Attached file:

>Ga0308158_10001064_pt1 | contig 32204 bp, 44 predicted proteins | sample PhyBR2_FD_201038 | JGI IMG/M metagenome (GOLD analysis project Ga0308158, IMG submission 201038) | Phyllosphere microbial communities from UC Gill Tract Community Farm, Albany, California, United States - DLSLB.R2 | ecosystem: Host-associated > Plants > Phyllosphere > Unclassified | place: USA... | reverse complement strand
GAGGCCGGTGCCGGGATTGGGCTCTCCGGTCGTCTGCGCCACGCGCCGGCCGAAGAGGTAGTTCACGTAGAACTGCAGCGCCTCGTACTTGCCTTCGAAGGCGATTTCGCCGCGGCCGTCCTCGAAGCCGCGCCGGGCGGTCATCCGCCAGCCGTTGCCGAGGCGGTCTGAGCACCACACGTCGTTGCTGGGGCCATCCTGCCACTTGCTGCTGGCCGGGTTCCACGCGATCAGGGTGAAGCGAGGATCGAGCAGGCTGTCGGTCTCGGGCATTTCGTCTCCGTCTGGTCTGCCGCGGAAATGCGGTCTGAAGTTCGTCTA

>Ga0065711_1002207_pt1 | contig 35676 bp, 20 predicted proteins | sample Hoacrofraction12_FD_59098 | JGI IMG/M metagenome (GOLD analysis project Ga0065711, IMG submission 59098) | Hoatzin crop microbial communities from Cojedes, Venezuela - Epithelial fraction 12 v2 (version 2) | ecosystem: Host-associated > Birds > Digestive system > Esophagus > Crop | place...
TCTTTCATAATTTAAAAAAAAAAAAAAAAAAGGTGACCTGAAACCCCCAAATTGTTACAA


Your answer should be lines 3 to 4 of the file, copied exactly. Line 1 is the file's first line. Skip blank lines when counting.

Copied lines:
>Ga0065711_1002207_pt1 | contig 35676 bp, 20 predicted proteins | sample Hoacrofraction12_FD_59098 | JGI IMG/M metagenome (GOLD analysis project Ga0065711, IMG submission 59098) | Hoatzin crop microbial communities from Cojedes, Venezuela - Epithelial fraction 12 v2 (version 2) | ecosystem: Host-associated > Birds > Digestive system > Esophagus > Crop | place...
TCTTTCATAATTTAAAAAAAAAAAAAAAAAAGGTGACCTGAAACCCCCAAATTGTTACAA